Foodservice Equipment & Supplies

JUN 2019

Foodservice Equipment & Supplies magazines is an industry resource connecting foodservice operators, equipment and supplies manufacturers and dealers, and facility design consultants.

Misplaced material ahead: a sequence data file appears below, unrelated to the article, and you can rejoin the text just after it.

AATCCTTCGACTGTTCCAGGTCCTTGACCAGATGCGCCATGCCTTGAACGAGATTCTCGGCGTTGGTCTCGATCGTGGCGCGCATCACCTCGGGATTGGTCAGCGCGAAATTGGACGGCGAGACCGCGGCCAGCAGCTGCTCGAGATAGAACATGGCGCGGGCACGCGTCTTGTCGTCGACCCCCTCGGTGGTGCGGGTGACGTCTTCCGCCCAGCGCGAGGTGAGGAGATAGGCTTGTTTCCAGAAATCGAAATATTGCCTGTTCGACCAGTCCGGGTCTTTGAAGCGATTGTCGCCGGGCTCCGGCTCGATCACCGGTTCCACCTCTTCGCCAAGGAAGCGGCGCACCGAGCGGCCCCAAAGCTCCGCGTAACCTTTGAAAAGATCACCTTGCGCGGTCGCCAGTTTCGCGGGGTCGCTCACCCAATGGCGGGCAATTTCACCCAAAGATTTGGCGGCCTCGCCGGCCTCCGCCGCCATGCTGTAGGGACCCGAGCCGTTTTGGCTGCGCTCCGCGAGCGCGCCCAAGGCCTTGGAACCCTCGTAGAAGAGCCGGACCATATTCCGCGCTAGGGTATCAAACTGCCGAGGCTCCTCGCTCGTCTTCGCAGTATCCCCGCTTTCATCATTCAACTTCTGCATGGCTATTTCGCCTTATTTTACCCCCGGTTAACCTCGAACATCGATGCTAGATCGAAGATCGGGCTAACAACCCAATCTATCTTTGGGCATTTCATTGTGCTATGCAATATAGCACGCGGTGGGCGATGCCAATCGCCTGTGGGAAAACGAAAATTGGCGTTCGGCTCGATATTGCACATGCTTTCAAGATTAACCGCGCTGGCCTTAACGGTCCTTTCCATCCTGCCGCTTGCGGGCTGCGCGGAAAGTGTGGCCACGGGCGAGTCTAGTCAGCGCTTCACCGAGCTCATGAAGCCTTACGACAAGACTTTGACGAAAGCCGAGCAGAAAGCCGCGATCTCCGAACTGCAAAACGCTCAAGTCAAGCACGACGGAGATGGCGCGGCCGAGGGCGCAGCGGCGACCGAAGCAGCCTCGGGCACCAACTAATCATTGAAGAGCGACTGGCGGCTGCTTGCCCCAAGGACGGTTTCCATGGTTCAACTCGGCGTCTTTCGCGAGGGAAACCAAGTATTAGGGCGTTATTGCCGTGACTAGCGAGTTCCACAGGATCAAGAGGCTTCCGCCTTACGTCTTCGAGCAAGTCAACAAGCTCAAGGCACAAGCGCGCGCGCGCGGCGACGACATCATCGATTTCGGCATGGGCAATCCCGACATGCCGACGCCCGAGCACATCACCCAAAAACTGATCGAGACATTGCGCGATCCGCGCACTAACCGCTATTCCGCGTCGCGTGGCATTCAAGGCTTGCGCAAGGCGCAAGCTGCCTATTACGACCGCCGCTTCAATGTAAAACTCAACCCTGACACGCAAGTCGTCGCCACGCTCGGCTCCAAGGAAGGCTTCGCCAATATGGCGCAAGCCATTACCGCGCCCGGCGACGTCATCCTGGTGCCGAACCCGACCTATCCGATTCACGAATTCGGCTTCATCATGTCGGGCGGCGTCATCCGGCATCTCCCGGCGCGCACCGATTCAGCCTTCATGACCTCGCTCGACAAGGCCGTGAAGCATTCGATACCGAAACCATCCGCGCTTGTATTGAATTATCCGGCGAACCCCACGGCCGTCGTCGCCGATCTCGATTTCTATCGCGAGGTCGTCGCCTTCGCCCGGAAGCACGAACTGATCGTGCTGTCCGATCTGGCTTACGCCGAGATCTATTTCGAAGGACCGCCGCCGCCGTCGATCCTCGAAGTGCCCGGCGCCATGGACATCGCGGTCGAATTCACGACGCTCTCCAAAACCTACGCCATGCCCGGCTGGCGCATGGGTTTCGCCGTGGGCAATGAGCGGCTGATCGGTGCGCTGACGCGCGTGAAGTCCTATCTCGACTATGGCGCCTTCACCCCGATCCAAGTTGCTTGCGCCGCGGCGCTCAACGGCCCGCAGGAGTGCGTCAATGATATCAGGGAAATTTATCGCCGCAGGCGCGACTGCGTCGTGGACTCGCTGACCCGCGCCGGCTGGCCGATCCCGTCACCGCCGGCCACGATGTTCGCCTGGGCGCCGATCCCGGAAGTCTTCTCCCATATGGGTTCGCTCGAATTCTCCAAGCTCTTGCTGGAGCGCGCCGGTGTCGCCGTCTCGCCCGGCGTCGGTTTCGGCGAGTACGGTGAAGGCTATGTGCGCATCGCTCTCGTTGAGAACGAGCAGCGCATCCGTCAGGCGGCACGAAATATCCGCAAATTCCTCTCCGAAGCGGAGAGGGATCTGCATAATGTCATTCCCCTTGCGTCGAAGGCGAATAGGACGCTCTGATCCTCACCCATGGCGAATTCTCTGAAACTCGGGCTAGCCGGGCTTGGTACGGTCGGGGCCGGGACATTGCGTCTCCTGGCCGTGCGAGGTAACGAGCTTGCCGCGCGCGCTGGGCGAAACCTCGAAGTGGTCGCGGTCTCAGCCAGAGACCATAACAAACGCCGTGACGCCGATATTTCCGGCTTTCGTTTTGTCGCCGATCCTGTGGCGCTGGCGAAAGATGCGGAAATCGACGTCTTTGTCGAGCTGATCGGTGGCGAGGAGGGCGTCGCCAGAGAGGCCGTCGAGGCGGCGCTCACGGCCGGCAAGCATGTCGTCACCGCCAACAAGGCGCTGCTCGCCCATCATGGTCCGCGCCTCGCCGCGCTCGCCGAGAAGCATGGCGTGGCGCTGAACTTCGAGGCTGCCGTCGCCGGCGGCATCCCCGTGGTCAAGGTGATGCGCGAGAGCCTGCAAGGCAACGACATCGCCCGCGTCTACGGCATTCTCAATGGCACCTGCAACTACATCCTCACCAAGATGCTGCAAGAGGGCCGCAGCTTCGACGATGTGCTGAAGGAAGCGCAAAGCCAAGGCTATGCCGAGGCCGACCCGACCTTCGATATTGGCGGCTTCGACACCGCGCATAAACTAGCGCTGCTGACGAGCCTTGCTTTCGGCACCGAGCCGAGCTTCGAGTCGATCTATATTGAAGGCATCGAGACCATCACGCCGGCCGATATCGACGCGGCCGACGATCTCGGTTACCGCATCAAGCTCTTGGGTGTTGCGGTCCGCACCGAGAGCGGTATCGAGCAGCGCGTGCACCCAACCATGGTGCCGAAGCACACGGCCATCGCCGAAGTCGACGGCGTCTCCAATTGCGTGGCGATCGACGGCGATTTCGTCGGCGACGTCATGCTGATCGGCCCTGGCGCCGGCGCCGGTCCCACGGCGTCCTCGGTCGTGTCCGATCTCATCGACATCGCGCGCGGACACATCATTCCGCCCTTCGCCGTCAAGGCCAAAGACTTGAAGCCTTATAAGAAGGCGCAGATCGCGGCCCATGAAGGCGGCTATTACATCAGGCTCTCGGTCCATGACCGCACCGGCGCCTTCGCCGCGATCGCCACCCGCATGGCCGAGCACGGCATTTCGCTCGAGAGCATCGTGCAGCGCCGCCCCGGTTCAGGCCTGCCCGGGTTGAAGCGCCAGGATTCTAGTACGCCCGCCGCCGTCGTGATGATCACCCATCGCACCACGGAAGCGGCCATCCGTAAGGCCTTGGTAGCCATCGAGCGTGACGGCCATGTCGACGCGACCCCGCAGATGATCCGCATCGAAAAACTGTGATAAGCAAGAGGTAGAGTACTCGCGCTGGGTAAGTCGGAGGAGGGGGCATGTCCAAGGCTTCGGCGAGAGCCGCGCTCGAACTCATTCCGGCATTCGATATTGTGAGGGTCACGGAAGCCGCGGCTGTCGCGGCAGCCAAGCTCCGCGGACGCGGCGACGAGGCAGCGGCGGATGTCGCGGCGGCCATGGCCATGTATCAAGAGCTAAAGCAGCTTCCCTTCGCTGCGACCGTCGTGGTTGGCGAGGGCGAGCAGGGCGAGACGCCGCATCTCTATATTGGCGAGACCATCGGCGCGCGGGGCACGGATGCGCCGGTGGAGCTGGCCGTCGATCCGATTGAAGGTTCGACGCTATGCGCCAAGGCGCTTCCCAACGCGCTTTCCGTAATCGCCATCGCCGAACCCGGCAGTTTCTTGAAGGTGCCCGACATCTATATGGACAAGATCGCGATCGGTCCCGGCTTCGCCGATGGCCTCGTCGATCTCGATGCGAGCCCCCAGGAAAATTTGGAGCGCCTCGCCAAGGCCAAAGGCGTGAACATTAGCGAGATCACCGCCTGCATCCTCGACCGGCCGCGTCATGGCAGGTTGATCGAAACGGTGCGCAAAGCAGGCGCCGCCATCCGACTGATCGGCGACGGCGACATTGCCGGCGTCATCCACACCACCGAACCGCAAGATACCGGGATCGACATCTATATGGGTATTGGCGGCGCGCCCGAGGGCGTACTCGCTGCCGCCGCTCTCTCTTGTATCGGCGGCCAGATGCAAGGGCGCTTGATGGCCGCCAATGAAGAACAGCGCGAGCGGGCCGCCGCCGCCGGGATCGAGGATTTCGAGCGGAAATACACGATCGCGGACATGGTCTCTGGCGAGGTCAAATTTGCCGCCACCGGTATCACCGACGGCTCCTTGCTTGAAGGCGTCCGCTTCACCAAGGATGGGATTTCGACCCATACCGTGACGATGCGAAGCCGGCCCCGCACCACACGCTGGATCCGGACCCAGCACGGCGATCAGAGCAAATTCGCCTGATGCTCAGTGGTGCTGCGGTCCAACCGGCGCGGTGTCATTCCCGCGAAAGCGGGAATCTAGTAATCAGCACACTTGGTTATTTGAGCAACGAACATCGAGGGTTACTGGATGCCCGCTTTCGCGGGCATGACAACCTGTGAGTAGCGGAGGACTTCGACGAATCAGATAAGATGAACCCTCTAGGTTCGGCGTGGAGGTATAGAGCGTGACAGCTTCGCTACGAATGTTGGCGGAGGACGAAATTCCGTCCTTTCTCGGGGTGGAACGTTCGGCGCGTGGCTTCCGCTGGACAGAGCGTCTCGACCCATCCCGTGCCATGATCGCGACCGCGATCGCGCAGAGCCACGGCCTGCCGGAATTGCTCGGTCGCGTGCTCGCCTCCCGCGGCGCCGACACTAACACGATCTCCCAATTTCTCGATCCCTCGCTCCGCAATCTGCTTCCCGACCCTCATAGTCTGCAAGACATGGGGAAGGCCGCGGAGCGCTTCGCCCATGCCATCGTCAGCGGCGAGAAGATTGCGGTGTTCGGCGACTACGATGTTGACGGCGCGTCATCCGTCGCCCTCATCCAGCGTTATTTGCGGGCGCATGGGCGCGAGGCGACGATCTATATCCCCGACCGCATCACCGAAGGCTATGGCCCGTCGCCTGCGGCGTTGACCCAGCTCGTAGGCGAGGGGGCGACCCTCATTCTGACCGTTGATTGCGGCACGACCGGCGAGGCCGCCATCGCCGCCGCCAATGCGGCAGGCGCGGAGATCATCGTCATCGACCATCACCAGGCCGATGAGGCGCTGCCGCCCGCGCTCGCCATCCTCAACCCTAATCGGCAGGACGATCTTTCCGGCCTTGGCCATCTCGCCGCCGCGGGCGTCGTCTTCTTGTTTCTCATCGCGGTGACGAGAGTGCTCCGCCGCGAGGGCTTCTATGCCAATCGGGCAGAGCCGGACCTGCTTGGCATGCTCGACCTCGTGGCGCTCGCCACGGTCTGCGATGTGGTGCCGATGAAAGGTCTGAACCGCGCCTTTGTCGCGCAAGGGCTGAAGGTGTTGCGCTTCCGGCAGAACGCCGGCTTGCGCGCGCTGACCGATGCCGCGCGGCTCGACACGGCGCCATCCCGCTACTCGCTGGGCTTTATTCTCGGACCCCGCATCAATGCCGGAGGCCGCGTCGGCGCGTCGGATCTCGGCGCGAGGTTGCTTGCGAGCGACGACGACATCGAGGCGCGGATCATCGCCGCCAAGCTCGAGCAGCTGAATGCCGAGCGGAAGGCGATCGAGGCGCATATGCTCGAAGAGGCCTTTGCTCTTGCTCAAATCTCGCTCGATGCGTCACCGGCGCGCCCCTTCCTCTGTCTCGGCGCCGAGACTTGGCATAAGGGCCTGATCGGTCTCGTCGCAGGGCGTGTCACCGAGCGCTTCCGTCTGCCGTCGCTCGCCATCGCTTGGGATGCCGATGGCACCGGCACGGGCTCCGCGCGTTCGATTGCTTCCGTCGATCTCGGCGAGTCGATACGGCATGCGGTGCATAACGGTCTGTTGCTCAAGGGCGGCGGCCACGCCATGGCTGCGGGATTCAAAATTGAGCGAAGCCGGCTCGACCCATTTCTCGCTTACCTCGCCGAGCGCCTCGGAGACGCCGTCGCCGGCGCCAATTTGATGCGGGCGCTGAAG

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50 FOODSERVICE EQUIPMENT & SUPPLIES JUNE 2019 cooler space than freezer space." Menus that rely on prepared prod- ucts will have greater storage needs but fewer requirements for prep. "I designed a high school whose food- service program uses mostly prepared foods," Richards says. "The design guidelines had no space requirements for mixers, slicers, food processors or a large prep area, but the walk-in cooler and freezer were very large." A greater degree of prep space becomes necessary if the foodservice operation uses local and/or fresh products instead of prepared products. Culinary staff will need to wash, trim and portion produce, for example. Fresh proteins, especially seafood, may come in whole form and require cutting and portioning. The locavore movement goes hand in hand with cooking from scratch. Scratch cooking is here to stay, Goldin opines. He does not see a large-scale return to using prepared products. What provided convenience to kitchen staff decades ago does not meet the standards for quality that diners expect today. So, what are the secrets to managing work…ow in the locavore movement? Plan freezer and cooler space to accommodate the use of locally sourced, fresh produce and proteins. One way to conserve space may be more frequent deliveries. This will affect receiving and will require care- ful attention to product turns, using the ‰rst in, ‰rst out method. Also, pay attention to good food safety practices and allergen preven- tion. Store fresh foods to avoid cross contamination. Foodservice operators that locally source an abundance of fresh products will need prep sinks, prep tables and the proper equipment. The time that it takes staff to prep is also a consideration. O Premise — Design Changer The National Restaurant Association's 2019 State of the Industry Report reveals that four out of ten operators plan to invest more capital to expand the delivery and takeout segment of their business. On the consumer side, the report notes, 38 percent of adults in the U.S. say they are more likely to have their food delivered from a res- taurant than they were two years ago. Cowen and Co., an industry research ‰rm, predicts that delivery sales will increase by 12 percent a year, reaching $76 billion by 2022. According to Hudson Riehle, senior vice president of the Research and Knowledge Group at the National Restaurant Association, the combination of delivery, drive-thru and takeout will make up 63 percent of all restaurant traf‰c in 2019. This trend represents a de‰nite game changer, one that requires careful planning by operators entering or expanding that segment. Consumers adopt two different attitudes for on- and off-premise dining. "If you get your off-premise food in half an hour, you are happy. But, if you are seated in the restaurant and it takes a half hour, you are not so happy," explains Juan Martinez, principal at Pro‰tality, a Florida-based foodservice consulting ‰rm. Martinez worked at Burger King when drive-thrus were coming into fashion. At ‰rst, one side of the production line made burgers and the other speci‰cally made Whoppers. "In time, drive-thru grew to more than 60 percent of the business," he recalls. "We realized that if we changed the …ow to eat-in and drive-thru, it would be better for both sets of customers." The challenge with off-premise is that, if done through third-party ordering, any number of tickets can …ood the kitchen at the same time, creating a volume issue. Orders from eat-in dining tend to prove more manageable, as they relate to the number of seats and table turns in the dining room. The high volume from third-party systems put pressure on the production process, especially if it does not function separately from the eat-in production. "You might have an in‰nite number of orders coming in at the same time," Martinez says. "If your engine can't handle it, a major bottleneck can occur. Some concepts turn off third-party orders when they are busy. To me, that's asinine. I'd rather ‰gure out how to handle sales than turn them away. As you design, you have to think how that increased demand drives the equipment you use, the space you have, and the kind of procedures you follow." "As you design, you have to think how that increased demand [from o-premise orders] drives the equipment you use, the space you have and the kind of procedures you follow." —Juan Martinez, Profitality flow go with the wokflow secret Establish an o-premise dining strategy rst. Answer these questions: Will you use third- party ordering? Will you oer a full menu? What is the estimated volume? What type of packaging will you use? Design ƒexible space for production of o-premise orders and dedicate a niche for third-party pickups. Also, design storage space to accommodate packaging supplies.

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